The caste system may be weakening but it continues to remain the strongest framework that defines the life of Indians. This starts with politics where we find perhaps the greatest paradox of Indian democracy: discrimination is outlawed but it is legal to recognize its existence and act to limit its consequences.
One State that, in the name of democracy and equality, fights against discrimination and prevarication, administers a complex system of Registered Castes and Tribes and other backward groups, distributing civil service jobs, parliamentary seats and university places.
“Many believe that change, greater social mobility and more information will bring about the disappearance of castes but this is far from true. Instead, new reforms are proposed. The system of caste sanctions is perhaps slowly weakening but, overall, the system of discrimination propagates itself automatically”, comments Father Nithya Sagayam, Capuchin and Executive Secretary of the National Commission for Justice and Peace of the Indian Episcopal Conference. “If in the villages discrimination is written into the places themselves and into human activities, sanctioned by ceremonial necessity, perpetuated together with the ever present underlying interests, that which causes concern is the way it moves into the city outskirts and how it links up with new divisions, political, economic and opportunistic.”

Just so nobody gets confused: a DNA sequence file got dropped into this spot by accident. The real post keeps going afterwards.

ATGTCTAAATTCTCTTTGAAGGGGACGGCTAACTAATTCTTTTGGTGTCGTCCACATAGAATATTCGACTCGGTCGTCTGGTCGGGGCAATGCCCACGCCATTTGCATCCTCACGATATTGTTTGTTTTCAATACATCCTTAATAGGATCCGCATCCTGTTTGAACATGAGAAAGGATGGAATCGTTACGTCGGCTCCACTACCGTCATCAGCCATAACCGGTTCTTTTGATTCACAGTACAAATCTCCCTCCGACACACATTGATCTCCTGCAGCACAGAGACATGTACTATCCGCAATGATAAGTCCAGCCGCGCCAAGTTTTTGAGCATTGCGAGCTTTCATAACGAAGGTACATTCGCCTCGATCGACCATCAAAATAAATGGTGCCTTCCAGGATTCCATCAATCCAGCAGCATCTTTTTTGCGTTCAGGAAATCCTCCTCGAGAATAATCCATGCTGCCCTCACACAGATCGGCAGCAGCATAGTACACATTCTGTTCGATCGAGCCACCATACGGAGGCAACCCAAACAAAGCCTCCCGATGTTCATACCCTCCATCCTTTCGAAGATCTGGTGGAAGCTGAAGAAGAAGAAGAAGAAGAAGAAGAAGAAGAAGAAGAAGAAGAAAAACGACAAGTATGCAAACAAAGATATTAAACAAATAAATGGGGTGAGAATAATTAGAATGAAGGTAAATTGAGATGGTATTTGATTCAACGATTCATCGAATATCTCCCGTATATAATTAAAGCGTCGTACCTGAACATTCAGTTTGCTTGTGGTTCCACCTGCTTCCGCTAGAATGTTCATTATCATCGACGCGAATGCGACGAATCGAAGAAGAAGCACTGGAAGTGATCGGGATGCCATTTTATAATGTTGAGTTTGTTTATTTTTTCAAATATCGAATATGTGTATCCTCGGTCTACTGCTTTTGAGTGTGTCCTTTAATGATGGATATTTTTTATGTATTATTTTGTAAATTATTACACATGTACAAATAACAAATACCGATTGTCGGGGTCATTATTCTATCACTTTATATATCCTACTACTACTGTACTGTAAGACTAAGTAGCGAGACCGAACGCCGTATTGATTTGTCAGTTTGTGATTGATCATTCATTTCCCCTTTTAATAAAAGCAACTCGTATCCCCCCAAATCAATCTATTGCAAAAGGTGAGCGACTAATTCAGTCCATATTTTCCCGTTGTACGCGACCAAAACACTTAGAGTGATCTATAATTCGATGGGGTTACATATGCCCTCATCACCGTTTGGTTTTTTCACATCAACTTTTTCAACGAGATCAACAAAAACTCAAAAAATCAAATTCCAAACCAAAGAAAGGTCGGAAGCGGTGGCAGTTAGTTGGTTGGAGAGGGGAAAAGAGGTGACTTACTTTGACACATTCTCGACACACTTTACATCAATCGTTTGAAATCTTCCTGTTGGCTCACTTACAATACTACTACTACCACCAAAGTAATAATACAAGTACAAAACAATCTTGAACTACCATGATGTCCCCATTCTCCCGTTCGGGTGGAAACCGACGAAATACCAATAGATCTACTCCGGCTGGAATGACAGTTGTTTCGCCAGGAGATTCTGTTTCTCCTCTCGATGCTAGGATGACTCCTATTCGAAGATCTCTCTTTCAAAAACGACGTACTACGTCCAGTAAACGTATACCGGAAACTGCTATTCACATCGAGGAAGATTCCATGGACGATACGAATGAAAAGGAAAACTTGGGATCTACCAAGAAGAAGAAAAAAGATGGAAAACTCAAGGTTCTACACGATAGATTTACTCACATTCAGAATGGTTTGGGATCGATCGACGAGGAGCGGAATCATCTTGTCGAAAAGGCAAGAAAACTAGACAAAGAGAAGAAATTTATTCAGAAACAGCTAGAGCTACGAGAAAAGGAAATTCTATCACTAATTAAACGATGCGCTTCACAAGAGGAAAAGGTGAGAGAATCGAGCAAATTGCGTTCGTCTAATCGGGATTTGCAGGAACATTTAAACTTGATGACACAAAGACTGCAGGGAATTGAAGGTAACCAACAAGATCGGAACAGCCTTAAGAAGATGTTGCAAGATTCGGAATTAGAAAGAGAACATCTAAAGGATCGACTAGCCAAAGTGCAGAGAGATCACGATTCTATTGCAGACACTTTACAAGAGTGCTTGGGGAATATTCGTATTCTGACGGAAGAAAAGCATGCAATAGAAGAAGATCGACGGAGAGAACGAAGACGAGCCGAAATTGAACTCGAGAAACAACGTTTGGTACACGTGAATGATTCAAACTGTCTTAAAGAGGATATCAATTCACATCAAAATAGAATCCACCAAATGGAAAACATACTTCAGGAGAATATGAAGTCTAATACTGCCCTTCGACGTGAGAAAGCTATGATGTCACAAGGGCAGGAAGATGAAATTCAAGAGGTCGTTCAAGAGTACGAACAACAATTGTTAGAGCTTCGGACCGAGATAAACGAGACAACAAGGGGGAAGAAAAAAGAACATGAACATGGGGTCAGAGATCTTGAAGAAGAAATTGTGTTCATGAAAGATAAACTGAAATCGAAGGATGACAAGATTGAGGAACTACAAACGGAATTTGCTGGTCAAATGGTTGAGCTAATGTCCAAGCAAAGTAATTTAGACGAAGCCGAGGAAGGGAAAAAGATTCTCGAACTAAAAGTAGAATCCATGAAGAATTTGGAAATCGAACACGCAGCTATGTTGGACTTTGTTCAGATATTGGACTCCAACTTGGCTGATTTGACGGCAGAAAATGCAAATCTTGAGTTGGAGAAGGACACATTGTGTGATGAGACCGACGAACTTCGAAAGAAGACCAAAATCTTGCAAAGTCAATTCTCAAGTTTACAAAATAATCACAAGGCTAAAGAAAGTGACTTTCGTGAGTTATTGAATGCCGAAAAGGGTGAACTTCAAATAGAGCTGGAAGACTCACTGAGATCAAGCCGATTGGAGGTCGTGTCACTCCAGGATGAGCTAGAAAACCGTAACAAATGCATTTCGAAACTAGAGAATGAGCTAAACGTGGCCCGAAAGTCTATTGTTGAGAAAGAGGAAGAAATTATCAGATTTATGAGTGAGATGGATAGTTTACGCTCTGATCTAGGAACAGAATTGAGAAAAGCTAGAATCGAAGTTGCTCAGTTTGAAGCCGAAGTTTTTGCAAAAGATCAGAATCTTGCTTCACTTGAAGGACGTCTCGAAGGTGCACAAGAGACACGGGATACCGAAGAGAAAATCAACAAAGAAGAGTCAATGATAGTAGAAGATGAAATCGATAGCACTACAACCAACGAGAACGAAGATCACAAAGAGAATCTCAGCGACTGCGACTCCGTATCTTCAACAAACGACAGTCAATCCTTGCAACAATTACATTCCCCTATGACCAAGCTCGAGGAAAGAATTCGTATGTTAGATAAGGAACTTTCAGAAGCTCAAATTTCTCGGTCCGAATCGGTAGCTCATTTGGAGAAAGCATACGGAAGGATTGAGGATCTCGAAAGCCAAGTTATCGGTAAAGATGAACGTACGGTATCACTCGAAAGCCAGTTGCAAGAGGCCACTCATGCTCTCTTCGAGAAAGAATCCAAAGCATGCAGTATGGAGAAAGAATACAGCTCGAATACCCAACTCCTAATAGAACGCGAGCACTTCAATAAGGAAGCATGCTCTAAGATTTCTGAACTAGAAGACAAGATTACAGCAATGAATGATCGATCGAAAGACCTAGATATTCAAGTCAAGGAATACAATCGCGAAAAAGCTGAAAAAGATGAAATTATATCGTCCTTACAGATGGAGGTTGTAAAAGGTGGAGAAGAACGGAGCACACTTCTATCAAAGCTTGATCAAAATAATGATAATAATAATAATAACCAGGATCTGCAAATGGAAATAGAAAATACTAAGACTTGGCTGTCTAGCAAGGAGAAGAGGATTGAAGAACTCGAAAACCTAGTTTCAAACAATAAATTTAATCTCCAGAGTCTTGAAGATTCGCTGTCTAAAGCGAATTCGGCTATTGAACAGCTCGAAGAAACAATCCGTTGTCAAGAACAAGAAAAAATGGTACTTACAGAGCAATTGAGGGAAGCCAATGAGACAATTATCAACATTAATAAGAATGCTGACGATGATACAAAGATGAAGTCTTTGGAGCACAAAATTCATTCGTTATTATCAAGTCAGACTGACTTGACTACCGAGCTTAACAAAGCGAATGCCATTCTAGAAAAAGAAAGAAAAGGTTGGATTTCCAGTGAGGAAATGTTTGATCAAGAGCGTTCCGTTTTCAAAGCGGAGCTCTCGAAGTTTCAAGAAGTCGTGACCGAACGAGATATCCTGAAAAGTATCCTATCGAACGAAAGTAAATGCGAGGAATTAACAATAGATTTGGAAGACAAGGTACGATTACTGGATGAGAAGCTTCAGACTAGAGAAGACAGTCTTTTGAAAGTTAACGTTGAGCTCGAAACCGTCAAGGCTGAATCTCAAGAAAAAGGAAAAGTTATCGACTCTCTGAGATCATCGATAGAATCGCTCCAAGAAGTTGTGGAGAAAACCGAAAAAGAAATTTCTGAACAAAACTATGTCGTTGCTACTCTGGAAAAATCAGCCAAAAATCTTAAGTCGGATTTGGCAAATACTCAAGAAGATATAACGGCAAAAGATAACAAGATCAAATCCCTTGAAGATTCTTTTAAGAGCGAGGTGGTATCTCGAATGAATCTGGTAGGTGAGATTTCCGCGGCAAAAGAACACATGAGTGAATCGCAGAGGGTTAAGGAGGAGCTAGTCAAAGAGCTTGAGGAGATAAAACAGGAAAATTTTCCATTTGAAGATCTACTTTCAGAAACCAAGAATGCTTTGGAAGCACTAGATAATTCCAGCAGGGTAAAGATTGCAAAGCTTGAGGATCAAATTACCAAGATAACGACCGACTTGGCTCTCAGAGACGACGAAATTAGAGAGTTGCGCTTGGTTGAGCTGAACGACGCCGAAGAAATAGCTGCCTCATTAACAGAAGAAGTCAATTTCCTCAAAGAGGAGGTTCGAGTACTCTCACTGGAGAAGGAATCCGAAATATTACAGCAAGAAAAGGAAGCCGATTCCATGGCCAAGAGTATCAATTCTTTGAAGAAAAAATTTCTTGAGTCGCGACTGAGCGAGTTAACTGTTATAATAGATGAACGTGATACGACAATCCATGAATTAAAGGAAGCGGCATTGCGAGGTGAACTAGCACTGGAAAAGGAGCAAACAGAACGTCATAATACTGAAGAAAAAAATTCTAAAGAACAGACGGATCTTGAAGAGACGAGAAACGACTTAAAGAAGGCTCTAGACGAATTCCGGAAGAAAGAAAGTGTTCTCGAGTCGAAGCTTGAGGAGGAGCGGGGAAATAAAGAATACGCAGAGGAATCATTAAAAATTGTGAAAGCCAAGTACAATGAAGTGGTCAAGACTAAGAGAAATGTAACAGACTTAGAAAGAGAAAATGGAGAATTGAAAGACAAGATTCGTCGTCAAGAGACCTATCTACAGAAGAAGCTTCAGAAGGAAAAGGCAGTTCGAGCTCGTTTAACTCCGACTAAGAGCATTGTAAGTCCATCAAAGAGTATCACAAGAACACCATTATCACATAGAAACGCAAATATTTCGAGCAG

Discrimination is located deep in the Indian psyche, in the claim that Indian society is not one that is ‘divided’ (much less discriminatory, according to western concepts), but ‘integrated’. With a role for each one established from birth and with each one placed in condition, through adherence to Dharma, the eternal and divinely inspired law, to free themselves from an original load of negativity while going through existences, there can be nothing else apart from this.
If, in many ways the caste system challenges catholicity, itself often the object of persecution initiatives that tend to underline its foreignness to the Indian environment, the much larger Moslem community is in a similar situation: a backward community, heir to a great tradition of political and cultural domination and quite differentiated internally. Like the Christian community, it too is excluded from the benefits that the government has granted over the years to the majority of the population belonging to the lower castes, Hindu or tribal outcasts. In this way every request has so far remained unanswered for the 140 million followers of Allah, people in great poverty and a low standard of education.
The Moslems find it hard to make their voice heard and even though they have a representative in parliament, their vote is always used opportunistically. In a context of social backwardness and few prospects for the future, the attraction of religious radicalism inevitably grows. There is a feeling of insecurity among the Moslems who are accused of supporting Pakistan while under the pressure of demands to follow international Jihadism. Certainly, the majority of Indian Moslems do not regard Pakistan as an enemy, if for no other reason than that of a shared majority faith (Up to 15 August, 1947, there existed only one India, then divided along confessional lines). (S.V.)